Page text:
REVIEW: Ultimate Comics: Spider-Man #21
For twenty issues now we’ve seen how the new Ultimate Spider-Man, Miles Morales, has adjusted to the life of a super-powered adolescent. What will he do when Peter Parker’s past rears its ugly symbiote head and goes after Miles’ family? Major Spoilers reviews Ultimate Comics: Spider-Man #21 to find out!
ULTIMATE COMICS: SPIDER-MAN #21
Writer: Brian Michael Bendis
Art: Sara Pichelli
Colors: Justin Ponsor
Lettering: VC’s Cory Petit
Cover: Sara Pichelli & Ranier Beredo
Assistant Editors: Emily Shaw & Jon Moisan
Editor: Mark Paniccia
Publisher: Marvel Comics
Cover Price: $3.99
Previously, in Ultimate Comics: Spider-Man… Miles Morales’ father, Jefferson, took up arms against Hydra during the Ultimate Universe’s brief Civil War and was believed by Betty Brant to be the new Spider-Man. After J. Jonah Jameson refused to buy the identity of the new Spider-Man from her she was killed by Venom, who absorbed the knowledge from her and attacked Jefferson, resulting in him going to the hospital and Miles, having lost both his uncle and now possibly his father to his life as Spider-Man, is rethinking his life as a super-hero.
THE LIFE OF GWEN STACY
I have a confession to make. I didn’t read Ultimate Spider-Man for Peter Parker. I mean, sure, it started that way. I’ve always liked the idea of Spider-Man and how he’s just a teenager that can stand side by side with the Avengers. But as the series went on I stuck with it for Peter Parker’s supporting cast. Gwen Stacy, Mary Jane Watson, Kitty Pryde, Bobby Drake, Johnny Storm, Aunt May–these characters became the lifeblood of the book. Then Peter Parker died, and Miles Morales became the new Spider-Man. Bendis did a great job of crafting his origin and setting up a compelling character, but it seemed like my greatest fear was being realized–all those side characters that I loved had disappeared and now I had to go through the vetting process with a new cast of characters. We got a strong dose of Gwen Stacy and Aunt May, and even some Mary Jane Watson in the fantastic Spider-Men miniseries, and I still read Ultimate Comics: X-Men almost exclusively for Kitty Pryde, but in Ultimate Comics: Spider-Man #21 we see that Bendis was just holding Gwen and Mary Jane in reserve for when they made sense to enter the story.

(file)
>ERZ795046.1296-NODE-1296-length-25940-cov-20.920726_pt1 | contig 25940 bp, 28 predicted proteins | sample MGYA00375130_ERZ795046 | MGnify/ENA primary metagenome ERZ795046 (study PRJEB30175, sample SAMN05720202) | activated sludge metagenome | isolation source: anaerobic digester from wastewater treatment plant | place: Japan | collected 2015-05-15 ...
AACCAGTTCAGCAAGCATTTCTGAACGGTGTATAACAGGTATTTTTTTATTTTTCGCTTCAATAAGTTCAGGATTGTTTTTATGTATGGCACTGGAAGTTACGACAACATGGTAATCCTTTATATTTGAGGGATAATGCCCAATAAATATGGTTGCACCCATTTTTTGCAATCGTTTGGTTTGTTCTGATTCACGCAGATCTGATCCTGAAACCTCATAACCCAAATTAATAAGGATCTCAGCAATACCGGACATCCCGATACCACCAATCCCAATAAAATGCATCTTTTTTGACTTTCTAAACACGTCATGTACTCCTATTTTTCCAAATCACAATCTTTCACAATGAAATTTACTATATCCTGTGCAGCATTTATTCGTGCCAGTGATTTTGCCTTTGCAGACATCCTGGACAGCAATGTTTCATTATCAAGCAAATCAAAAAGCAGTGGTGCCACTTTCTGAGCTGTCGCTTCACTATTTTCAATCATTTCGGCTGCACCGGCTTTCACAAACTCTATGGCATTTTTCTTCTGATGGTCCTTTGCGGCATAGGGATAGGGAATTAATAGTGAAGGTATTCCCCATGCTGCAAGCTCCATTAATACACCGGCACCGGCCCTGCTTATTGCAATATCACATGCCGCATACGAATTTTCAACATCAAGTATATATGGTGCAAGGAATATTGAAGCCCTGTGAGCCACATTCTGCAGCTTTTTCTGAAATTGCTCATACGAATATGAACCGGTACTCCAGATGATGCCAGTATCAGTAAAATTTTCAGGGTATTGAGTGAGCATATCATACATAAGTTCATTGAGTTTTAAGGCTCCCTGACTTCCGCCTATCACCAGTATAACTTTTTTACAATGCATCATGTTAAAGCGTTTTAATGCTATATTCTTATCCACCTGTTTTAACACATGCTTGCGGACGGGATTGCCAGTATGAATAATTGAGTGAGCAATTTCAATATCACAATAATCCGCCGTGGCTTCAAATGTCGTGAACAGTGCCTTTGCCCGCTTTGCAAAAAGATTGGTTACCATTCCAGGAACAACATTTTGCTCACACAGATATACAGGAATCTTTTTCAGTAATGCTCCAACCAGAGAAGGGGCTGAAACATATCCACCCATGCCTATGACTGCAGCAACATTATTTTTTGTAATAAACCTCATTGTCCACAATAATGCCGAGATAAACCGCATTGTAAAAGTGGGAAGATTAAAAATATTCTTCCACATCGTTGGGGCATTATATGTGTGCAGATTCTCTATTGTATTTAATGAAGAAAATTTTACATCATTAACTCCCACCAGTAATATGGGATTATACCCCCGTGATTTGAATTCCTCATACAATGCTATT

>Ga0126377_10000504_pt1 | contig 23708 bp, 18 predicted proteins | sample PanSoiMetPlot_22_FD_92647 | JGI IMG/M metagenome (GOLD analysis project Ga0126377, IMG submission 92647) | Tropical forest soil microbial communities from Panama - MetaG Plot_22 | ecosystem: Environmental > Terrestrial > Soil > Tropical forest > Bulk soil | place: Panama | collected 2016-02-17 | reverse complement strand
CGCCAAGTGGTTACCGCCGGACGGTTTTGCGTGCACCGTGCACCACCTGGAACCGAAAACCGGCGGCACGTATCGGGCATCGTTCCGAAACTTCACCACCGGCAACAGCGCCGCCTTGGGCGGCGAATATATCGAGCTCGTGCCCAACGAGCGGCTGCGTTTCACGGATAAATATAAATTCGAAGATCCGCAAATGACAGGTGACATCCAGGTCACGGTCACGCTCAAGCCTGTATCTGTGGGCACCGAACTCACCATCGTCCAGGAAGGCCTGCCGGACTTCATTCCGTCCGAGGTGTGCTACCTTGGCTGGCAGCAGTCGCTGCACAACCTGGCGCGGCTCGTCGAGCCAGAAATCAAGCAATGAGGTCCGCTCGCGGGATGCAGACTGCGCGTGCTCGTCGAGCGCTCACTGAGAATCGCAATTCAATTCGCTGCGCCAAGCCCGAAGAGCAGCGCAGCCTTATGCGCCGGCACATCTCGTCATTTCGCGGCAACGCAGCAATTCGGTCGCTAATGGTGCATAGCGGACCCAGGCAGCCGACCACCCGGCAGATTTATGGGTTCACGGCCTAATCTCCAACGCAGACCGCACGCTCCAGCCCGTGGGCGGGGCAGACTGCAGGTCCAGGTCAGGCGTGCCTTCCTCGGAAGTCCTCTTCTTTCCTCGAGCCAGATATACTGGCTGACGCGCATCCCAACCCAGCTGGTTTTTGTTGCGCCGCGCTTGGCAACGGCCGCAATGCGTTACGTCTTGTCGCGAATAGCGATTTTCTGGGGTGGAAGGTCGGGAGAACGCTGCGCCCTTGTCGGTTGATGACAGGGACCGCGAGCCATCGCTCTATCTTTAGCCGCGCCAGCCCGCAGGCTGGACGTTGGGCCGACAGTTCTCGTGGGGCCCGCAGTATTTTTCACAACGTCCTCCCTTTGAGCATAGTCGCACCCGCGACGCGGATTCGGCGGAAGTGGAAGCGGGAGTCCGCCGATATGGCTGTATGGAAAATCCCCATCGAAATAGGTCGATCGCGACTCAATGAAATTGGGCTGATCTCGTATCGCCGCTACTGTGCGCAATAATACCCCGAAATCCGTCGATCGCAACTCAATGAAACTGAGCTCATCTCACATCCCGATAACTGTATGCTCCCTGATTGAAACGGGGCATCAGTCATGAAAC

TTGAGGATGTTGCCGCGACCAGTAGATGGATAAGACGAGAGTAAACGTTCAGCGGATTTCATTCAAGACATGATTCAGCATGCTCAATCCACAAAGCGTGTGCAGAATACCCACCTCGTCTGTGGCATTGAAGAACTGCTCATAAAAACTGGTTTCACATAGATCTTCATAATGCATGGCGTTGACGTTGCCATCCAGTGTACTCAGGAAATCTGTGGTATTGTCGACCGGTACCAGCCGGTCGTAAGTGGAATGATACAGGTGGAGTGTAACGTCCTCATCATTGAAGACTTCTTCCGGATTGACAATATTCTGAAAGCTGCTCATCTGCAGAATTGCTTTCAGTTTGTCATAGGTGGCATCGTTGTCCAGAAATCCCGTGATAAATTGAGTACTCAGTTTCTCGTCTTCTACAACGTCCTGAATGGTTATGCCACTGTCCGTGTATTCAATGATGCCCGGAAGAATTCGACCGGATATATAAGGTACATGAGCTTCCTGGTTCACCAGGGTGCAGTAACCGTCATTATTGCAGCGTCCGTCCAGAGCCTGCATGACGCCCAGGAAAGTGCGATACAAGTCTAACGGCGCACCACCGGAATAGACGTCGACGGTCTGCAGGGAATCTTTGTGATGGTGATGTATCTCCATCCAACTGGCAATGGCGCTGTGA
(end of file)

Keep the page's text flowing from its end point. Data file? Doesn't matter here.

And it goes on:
MARY JANE: COFFEE MAVEN
This issue opens with Gwen Stacy “rescuing” M.J. from a life as a humble Brooklyn barista in a non-copyright infringing “Star Cafe” where the uniform is a brown apron with a green hat (just the right shade of green to bring to mind that coffee house whose copyright is not being infringed by this book). Sara Pichelli has brought her “A” game, which excited me since her return post-Spider-Men hadn’t wowed me as much as her work on that mini had. But this issue has all the great facial expressions and carefully drawn characters that has made Pichelli my favorite Ultimate Spider-Man artist. I’m sure there will be some people who defend Mark Bagley tooth and nail (and he is a talented and very consistent artist), but I spent most of this issue just fawning over the way Pichelli drew these characters. My only complaint was when Gwen and Mary Jane confronted Miles and Ganke, the pattern on the fabric that covered Mary Jane’s midriff looked out of place with the rest of the art.
FINALLY SOMEONE BRINGS UP CARNAGE
The best moments of Ultimate Spider-Man for me have always been the talking parts. Bendis excels at accurately portraying characters of different generations sitting down and having conversations with specific voices. Miles and Ganke are obviously around the beginning of their teenage years, and Gwen and Mary Jane are clearly around the cusp of young adulthood. Their mental maturity is heightened by the ordeals they’ve been through in this book, and Gwen finally discusses her death and reincarnagetion. There’s so much just in these six pages of conversation that I could write an entire review based on that, but that would be doing Bendis’ work a disservice: the presence of Venom lurking just around the corner at every moment permeates this entire issue from the sidebar on the cover labelling this as part of the “VENOM WAR” (not a crossover event, just the title of this story arc).
BOTTOM LINE: BENDIS AND PICHELLI ARE BACK IN ACTION
While the last issue of Ultimate Comics: Spider-Man was a let-down for me, the combination of what seems to be a newly reinvigorated Sara Pichelli and Bendis getting to write an issue that was mostly my favorite characters talking to each other means I was incredibly pleased with this issue. This is the reason everyone should still be reading this book even without Peter Parker and with its somewhat awkward title (seriously, Ultimate Spider-Man just rolls off the tongue so much better), and Ultimate Comics: Spider-Man #21 earns a nearly perfect 4.5 out of 5 stars from me.
DID YOU READ THIS ISSUE? RATE IT!